2015 GSA Annual Meeting in Baltimore, Maryland, USA (1-4 November 2015)

Paper No. 300-12
Presentation Time: 9:00 AM-6:30 PM


JOHNSON, Paul1, MOE, Kyaw Soe1, D'HAENENS-JOHANSSON, Ulrika2 and RZHEVSKII, Alexander3, (1)Gemological Institute of America, New York, NY 10036, (2)Gemological Institute of America, 50 West 47 Street, New York, NY 10036, (3)Thermo Fisher Scientific, Boston, MD 02108, paul.johnson@gia.edu

Defect of [Si-V]- is common in CVD synthetic diamonds, and its occurrence was also reported in some rare natural diamonds (Breeding and Wang, 2008). It is an important feature employed for gem diamond identification, and also has great potential for applications in industry. However little is known about how the silicon impurity gets into diamond lattice either in synthetic or natural diamonds. In this study, we discovered the occurrence of [Si-V]- in HPHT synthetic diamonds and the correlation between its precipitation and diamond growth sectors was successfully determined.

Total 20 samples, HPHT grown diamond wafers from NDT (New Diamond Technology) were studied in addition to one type IIb HPHT synthetic diamond submitted to GIA Laboratory for grading. Distributions of defects in these samples were carefully mapped using infrared microscopy at room temperature and an imaging Raman microscope at liquid nitrogen temperature.

Defect of [Si-V]- has doublet emissions at 736.6/736.9 nm (Clark et al., 1995), and can be effectively excited using 633 nm laser. Analyses were conducted at Liquid Nitrogen temperature as the detection of the Si related emissions peak is temperature dependent (Feng and Schwartz 1993). Additionally, the solvent catalysts used in the HPHT methods to grow synthetic diamond either intentionally or unintentionally contain nickel in varying quantities. Nickel impurity creates optical centers which emit a doublet peak at 882.6/884.3nm, and can be easily excited using 780 nm laser.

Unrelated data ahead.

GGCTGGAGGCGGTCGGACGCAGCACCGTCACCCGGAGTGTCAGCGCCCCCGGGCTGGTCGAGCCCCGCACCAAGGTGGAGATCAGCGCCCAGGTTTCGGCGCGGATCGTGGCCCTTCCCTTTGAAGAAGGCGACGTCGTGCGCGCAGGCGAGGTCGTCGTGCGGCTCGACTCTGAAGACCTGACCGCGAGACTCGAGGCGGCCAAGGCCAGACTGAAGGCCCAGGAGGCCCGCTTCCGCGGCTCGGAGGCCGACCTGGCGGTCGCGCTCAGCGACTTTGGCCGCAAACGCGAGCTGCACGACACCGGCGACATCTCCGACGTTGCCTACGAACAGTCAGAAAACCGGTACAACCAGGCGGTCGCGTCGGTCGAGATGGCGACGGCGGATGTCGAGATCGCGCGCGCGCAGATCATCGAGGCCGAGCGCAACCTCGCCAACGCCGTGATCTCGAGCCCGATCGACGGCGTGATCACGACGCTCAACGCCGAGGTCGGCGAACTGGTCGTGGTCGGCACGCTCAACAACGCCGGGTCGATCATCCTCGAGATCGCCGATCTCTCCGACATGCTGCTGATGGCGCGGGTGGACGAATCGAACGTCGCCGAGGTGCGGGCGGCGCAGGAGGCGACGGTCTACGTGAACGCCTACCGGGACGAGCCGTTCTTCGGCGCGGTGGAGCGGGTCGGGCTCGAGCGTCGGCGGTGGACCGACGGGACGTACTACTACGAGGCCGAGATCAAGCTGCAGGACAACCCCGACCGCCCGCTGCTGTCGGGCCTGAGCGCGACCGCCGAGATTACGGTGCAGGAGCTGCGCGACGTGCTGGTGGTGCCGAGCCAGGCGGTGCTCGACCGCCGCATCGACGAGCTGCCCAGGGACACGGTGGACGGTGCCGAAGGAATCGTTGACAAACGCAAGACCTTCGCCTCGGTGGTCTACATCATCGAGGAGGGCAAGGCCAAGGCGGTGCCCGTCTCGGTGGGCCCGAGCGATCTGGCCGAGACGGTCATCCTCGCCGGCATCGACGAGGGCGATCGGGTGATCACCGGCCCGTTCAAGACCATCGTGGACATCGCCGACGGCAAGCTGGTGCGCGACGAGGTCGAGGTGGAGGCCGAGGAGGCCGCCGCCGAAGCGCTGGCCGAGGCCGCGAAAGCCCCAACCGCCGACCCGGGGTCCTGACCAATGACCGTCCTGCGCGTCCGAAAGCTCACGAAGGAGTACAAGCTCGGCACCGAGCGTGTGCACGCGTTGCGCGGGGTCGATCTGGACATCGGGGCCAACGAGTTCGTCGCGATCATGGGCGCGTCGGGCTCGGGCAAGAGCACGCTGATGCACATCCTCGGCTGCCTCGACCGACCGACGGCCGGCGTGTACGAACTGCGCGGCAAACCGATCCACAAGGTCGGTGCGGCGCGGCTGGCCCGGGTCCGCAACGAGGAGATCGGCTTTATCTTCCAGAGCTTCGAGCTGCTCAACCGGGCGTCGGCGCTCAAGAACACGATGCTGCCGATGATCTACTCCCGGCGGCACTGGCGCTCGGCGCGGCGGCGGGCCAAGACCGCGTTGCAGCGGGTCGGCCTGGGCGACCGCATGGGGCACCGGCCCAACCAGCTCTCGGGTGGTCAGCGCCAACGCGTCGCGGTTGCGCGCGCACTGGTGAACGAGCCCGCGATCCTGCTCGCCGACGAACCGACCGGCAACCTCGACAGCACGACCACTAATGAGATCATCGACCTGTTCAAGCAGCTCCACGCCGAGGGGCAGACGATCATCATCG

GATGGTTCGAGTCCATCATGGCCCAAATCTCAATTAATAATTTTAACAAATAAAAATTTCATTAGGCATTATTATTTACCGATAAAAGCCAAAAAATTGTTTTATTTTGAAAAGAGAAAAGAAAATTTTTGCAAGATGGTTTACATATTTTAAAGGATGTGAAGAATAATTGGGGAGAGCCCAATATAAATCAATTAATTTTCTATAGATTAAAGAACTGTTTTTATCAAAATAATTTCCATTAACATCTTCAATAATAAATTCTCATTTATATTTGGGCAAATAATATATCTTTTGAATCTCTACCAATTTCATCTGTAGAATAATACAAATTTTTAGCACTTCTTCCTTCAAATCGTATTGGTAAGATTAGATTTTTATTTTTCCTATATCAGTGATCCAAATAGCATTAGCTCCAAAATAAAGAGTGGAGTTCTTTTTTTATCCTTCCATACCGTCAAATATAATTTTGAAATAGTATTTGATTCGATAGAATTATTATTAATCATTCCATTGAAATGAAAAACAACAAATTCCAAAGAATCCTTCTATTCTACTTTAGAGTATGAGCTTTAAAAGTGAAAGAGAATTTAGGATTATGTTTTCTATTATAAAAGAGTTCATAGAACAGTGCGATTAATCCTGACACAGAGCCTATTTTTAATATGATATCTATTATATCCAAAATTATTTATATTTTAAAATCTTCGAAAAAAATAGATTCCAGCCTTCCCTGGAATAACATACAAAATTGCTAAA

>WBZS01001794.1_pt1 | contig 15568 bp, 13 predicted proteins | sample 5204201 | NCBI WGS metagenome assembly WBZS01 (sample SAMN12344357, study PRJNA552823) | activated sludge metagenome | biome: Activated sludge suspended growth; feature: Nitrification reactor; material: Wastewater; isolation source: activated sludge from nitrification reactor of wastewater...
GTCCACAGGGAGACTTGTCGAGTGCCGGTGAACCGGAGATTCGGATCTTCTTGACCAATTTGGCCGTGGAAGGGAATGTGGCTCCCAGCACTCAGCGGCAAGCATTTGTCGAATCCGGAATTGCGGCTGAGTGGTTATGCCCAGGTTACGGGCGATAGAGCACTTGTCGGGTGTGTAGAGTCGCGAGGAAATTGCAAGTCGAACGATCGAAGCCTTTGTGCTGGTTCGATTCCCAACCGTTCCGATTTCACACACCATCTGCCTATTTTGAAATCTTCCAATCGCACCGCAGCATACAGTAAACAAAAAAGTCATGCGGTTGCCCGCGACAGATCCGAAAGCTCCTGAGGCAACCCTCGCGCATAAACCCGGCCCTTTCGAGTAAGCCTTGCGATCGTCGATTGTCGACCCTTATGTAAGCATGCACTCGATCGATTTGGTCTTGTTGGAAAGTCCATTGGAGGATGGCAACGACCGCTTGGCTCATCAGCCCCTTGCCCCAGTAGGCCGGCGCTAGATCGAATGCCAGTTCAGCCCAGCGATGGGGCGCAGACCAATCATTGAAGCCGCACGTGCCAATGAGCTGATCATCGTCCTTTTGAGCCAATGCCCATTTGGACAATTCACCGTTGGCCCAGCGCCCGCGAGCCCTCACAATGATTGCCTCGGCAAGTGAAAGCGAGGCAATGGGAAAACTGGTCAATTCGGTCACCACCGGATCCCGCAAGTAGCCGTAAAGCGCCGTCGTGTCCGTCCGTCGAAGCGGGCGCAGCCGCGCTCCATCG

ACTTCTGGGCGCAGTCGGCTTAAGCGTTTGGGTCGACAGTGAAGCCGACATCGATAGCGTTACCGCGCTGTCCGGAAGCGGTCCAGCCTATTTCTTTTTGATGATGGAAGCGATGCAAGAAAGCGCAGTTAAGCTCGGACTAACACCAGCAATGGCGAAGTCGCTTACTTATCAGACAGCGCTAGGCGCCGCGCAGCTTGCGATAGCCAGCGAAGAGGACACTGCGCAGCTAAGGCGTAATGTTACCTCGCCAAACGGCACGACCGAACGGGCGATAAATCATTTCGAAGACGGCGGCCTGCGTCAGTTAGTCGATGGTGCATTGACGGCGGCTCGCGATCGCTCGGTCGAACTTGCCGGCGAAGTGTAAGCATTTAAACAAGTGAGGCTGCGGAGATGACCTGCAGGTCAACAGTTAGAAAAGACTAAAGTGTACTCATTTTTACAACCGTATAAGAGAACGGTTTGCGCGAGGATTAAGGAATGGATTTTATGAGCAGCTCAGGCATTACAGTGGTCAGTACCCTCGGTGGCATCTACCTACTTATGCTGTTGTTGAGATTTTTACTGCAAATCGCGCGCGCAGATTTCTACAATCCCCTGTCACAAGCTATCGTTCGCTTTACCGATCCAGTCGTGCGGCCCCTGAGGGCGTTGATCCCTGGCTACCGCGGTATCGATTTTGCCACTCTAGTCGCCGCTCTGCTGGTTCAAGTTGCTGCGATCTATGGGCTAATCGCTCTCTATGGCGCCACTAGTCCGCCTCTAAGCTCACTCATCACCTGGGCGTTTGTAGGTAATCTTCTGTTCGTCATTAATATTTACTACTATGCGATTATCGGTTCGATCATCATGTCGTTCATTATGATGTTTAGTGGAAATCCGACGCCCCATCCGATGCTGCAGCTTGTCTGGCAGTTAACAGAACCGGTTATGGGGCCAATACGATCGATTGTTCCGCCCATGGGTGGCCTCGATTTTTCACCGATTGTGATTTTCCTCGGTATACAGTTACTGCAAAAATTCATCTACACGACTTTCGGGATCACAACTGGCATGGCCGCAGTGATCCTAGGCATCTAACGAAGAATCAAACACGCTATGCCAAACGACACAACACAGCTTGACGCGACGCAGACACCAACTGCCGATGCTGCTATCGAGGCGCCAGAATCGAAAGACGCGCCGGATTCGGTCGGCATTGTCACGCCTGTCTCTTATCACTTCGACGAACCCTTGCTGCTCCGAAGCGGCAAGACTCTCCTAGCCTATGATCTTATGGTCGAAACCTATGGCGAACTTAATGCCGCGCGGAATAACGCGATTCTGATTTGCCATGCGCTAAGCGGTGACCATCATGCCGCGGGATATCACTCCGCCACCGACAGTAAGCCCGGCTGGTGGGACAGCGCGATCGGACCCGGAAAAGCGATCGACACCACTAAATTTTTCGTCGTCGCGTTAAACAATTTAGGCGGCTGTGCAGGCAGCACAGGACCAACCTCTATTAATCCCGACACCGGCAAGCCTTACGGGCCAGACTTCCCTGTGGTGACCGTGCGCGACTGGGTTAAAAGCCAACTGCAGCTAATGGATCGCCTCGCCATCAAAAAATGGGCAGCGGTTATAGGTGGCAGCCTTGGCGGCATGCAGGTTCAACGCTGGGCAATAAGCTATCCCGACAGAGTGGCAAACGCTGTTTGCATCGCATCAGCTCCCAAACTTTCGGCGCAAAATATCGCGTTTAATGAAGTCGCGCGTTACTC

The [SiV]- is clearly observed in only certain growth sectors of the synthetic crystal and the distribution is not homogeneous. By comparing the two acquired maps one acquired at 633nm excitation showing the [Si-V]- distribution and one acquired with 780nm excitation showing the nickel defect distribution, it was found that the [Si-V]- is confined to the same growth sector as Ni related defect with higher concentrations/intensity at the edges of these sectors. Since it is well known that the Ni defect is confined exclusively to the octahedral growth sectors {111} of diamond (Lawson et al., 1993), this study for the first time confirmed that [Si-V]- is confined to the {111} octahedral growth sectors.

This new discovery leads to discussion as to the incorporation of silicon in diamond and the relationship to other impurities.

  • Discovery and Distribution of the [Si-V]-.pdf (360.4 kB)